By Margaret Craig-Bourdin
Millions of Canadians have been working remotely during the pandemic. And, while not having to commute can be a welcome time-saver, there is the ever-present danger of filling in the time saved with more work. That lack of an off switch, coupled with caregiving and household chores, can set any unsuspecting worker straight on the road to burnout.
Fortunately, there are strategies you can adopt to gain greater ease in your life. Here are some of them.
As Eileen Chadnick, principal of Big Cheese Coaching, explains, Olympians don’t necessarily make it to the podium based solely on their hard work, because all their competitors are also working hard.
“Sometimes their edge lies in the quality of their resting strategy,” she says. (That strategy can be considered through different lenses: daily, weekly or longer-term; but for any given day, your success depends on how you used your energy, says Chadnick.)
With this technique, work is broken down into intervals, separated by short breaks. While the intervals are traditionally 25 minutes long, they can be adjusted as needed.
“The idea is to work for a certain period, then take a break—pay a bill, take a walk—to give your brain a chance to settle down and restart,” says Chadnick.
Self-evident as it may seem, many people forget that a balanced diet can help you stay healthy and prevent burnout. After all, your diet is your fuel. And the better the fuel, the better you’ll feel. And exercise is also a must.
For example, CPA Elizabeth Chaina, a senior accounting manager with Integrated Merchandising Systems (Omnicom Group) and the mother of two small children, finds that waking up early and going for a walk before the work day begins helps her start on the right foot. “We also take the kids out for some air in the evening,” she says.
Recommended as a way for physicians and radiologists to prevent burnout during COVID-19, “micropractices” involve using recurring activities (such as washing hands or brushing teeth) as an opportunity to practise mindfulness by focusing on your breath and centring your mind and body and to self-connect, asking yourself if you are well-hydrated or hungry, for example.
Name your emotions. For example, if you are upset, ask yourself whether it’s anger, concern or exhaustion. As one article points out, “Such naming aids self-awareness and self-management.”
Studies have shown that if you simply write down three things you are grateful for several times a week, this can have a positive effect on self-reported happiness, burnout, work-life balance and depression.
This technique, which has shown promise for reducing stress and self-perceived anxiety, involves inhaling deeply by expanding the lungs downward rather than inhaling using the abdomen or rib cage alone.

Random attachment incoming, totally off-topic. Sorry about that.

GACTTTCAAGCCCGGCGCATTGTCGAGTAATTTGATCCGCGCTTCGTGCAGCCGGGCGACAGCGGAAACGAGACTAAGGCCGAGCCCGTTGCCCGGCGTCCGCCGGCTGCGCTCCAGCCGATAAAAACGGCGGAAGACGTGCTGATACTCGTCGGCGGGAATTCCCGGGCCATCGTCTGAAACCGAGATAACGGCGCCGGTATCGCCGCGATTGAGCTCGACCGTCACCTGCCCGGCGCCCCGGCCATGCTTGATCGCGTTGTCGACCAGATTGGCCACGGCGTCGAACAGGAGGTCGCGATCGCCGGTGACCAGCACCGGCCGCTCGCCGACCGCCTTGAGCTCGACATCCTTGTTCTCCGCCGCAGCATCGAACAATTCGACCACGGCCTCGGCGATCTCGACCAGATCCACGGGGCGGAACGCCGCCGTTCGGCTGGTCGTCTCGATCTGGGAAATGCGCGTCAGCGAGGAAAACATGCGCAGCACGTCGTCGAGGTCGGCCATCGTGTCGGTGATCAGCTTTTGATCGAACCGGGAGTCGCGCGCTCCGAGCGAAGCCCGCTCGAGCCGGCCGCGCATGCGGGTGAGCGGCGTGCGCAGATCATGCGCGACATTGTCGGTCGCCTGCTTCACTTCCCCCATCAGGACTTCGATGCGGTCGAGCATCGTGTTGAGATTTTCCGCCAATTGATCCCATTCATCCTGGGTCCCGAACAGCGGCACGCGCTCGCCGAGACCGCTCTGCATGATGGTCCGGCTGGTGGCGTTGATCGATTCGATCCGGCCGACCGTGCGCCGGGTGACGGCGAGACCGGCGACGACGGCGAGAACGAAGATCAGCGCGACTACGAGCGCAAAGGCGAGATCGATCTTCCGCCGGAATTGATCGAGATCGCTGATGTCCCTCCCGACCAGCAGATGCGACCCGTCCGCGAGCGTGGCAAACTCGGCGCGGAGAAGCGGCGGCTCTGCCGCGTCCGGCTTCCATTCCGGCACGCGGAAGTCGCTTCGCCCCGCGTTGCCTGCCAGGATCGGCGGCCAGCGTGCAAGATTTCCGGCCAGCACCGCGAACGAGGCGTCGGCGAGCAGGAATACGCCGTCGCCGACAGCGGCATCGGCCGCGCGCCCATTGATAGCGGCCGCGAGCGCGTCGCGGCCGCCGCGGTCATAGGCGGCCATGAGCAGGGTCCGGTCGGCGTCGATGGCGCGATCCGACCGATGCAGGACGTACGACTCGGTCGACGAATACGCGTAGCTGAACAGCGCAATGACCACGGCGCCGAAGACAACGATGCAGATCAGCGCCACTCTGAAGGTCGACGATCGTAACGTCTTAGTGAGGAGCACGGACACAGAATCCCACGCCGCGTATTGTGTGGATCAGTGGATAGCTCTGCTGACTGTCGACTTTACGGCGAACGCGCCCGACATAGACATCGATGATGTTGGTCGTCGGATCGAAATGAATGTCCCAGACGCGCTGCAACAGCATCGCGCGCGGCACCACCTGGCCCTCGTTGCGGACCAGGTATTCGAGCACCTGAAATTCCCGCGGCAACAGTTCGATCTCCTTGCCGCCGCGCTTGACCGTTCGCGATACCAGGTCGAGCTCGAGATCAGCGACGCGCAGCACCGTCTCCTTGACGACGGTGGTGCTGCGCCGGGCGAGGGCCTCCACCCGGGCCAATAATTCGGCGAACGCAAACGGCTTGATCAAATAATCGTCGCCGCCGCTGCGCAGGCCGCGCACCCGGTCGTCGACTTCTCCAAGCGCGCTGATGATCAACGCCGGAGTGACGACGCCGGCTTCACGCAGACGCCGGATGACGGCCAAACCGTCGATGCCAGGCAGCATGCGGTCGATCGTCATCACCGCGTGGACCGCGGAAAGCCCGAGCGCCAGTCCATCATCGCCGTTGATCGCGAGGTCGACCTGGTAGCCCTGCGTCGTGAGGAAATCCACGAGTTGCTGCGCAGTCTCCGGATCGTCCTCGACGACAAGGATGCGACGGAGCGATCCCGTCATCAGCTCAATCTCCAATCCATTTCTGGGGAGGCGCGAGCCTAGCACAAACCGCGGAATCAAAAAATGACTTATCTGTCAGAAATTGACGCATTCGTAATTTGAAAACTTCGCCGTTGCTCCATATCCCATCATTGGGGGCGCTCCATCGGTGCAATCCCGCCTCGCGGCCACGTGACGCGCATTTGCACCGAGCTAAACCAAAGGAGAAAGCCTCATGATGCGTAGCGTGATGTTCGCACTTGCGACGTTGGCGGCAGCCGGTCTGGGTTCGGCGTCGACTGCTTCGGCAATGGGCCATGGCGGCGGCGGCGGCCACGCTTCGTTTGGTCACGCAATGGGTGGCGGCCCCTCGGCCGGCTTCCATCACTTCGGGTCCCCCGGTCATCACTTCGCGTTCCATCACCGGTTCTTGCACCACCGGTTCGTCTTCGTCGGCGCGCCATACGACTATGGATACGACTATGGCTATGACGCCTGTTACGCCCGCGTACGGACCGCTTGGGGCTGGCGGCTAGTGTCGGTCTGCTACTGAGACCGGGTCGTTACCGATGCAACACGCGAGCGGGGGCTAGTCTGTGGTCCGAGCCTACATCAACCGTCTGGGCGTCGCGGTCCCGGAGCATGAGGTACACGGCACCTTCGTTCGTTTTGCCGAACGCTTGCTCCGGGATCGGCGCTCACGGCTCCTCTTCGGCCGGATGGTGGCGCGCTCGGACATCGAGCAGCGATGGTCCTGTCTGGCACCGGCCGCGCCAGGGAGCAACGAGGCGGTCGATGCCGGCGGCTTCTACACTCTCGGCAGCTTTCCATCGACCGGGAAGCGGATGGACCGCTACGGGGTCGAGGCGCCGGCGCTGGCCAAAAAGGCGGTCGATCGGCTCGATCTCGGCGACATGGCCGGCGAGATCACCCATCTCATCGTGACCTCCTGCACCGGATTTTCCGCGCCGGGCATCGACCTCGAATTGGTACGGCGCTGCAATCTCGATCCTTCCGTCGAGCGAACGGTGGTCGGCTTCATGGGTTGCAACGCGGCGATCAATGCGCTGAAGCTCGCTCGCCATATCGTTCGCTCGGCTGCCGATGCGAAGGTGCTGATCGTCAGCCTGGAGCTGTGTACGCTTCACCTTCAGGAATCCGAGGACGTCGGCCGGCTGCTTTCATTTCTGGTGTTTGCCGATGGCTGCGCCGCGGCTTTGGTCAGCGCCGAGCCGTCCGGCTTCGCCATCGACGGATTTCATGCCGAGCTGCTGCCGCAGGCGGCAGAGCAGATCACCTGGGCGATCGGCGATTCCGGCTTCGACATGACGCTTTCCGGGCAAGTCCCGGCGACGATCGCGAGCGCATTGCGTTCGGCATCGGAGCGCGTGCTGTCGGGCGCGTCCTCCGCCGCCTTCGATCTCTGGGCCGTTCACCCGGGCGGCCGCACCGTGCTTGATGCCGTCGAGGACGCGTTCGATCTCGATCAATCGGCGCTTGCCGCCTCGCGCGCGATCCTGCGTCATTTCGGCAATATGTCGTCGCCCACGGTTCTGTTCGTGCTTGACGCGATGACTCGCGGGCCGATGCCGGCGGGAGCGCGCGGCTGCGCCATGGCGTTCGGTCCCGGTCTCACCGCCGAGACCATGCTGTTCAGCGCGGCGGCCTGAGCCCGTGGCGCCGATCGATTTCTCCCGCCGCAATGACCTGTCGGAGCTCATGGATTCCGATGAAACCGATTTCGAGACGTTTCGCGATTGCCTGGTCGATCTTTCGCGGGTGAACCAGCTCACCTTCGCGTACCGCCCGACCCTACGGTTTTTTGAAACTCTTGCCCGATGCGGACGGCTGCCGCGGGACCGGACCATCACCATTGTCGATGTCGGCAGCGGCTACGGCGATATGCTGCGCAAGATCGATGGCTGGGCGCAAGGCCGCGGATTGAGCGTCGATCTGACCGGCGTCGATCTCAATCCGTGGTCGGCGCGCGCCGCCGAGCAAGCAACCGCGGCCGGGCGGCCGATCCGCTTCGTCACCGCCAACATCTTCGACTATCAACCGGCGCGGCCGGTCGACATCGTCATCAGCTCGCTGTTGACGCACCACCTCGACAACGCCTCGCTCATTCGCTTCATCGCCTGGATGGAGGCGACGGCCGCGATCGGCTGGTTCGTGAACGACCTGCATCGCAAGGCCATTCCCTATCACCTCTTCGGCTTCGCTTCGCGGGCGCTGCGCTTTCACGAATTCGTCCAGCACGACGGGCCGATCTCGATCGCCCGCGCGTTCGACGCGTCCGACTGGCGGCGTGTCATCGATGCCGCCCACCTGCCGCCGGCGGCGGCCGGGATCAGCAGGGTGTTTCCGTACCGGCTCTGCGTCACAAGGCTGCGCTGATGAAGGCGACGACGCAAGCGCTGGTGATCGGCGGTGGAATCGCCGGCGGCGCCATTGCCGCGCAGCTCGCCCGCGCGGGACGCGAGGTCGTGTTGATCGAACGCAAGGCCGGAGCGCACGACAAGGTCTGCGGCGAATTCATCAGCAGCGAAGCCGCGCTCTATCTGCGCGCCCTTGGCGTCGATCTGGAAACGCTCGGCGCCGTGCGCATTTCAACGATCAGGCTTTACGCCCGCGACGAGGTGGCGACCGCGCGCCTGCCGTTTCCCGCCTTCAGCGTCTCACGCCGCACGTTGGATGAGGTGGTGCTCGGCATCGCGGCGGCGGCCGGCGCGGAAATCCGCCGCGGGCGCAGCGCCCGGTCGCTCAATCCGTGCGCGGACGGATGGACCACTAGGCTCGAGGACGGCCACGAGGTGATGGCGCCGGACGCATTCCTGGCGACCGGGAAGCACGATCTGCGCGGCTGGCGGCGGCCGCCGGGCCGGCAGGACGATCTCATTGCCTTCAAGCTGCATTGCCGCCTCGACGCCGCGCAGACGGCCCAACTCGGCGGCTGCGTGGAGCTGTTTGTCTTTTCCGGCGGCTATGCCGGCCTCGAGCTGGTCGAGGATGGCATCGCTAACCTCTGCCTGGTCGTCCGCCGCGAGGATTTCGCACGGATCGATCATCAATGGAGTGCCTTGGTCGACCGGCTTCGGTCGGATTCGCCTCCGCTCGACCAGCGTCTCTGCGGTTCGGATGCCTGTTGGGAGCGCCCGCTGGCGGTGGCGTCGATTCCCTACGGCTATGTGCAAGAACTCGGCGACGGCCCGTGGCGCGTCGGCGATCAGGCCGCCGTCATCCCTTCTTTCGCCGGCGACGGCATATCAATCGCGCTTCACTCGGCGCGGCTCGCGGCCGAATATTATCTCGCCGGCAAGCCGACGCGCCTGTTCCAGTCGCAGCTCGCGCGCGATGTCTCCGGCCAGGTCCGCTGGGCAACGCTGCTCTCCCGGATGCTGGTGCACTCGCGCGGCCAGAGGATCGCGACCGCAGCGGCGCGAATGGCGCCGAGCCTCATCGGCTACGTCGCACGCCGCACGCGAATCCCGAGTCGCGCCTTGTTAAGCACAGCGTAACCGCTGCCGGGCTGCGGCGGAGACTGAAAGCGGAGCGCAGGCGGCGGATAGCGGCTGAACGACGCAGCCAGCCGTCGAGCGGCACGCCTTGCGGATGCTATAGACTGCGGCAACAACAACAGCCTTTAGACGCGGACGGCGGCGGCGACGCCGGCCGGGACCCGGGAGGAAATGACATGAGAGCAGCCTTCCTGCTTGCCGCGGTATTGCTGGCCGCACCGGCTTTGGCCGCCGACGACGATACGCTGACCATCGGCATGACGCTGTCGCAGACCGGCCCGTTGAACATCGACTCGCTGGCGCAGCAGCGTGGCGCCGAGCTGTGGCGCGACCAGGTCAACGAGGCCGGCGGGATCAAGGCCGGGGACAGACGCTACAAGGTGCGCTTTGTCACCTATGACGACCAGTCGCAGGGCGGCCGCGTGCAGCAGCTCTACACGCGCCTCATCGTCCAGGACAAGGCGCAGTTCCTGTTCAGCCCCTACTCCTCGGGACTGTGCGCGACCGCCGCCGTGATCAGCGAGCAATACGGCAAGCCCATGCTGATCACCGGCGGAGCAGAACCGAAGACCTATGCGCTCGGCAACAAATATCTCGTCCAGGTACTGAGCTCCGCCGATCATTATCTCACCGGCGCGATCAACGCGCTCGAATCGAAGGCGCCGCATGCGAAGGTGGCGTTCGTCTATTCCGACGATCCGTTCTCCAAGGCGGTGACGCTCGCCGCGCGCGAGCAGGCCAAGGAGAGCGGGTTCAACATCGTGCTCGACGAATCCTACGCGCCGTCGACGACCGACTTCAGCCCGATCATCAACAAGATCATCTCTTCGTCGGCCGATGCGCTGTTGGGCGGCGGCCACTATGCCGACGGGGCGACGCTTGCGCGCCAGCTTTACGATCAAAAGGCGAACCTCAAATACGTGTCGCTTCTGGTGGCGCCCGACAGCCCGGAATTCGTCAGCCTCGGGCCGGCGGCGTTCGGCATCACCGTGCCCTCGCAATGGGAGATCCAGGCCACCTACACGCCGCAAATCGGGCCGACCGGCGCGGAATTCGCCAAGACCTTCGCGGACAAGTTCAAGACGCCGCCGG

As Chadnick points out, the pandemic has brought escalated demands and external pressure from work, among other personal responsibilities.
“But when we add more pressure by thinking we ‘should’ be doing more, better, faster, we heighten our risk of wearing ourselves down,” she says. “Instead, recognize when you are doing your best. Be more compassionate with yourself. And write out a daily ‘ta da’ list to counter that ever-growing to do list. Even tiny ‘ta das’ are worthy of making it on the list.”
As humans, we naturally crave certainty, so dealing with the ambiguity and uncertainty associated with COVID-19 can be difficult. But as Chadnick explains, it’s important not to resist what is.
“Instead, try to surrender your grip on needing to know (even just a little) and focus on trusting that you will be OK,” she says. “The details of change for all of us are yet to emerge but remember that you are more resilient and even adaptable than you may realize.”
As Diana Brecher, a clinical psychologist for the ThriveRU program at Ryerson University, explains, the present is often not as bad as our vision of a future where this situation would continue indefinitely. “If you can focus on today rather than just saying, ‘I don’t know if I can do this for a year,’ that can really help,” she says.
Chaina agrees. “On my email signature at work, I have the saying, ‘This too shall pass.’ Everything passes. I do think businesses will come out of this stronger and more effective—and so can we.”
According to Dr. Shane Lopez, a hope researcher and senior scientist at Gallup, hope is “the belief that the future will be better than the present, along with the belief that you have the power to make it so.”
As Brecher explains, this contrasts with wishing, where you have a vision of the future you would like to see but you don’t believe you can make it happen.
“In order to make hope work for you,” says Brecher, “you need to take Lopez’s definition and ask yourself, ‘How would I like to improve the present—and what can I do to make it a reality?’ Then make some concrete plans.”
This article was first published by CPA Canada. You can read the original version here.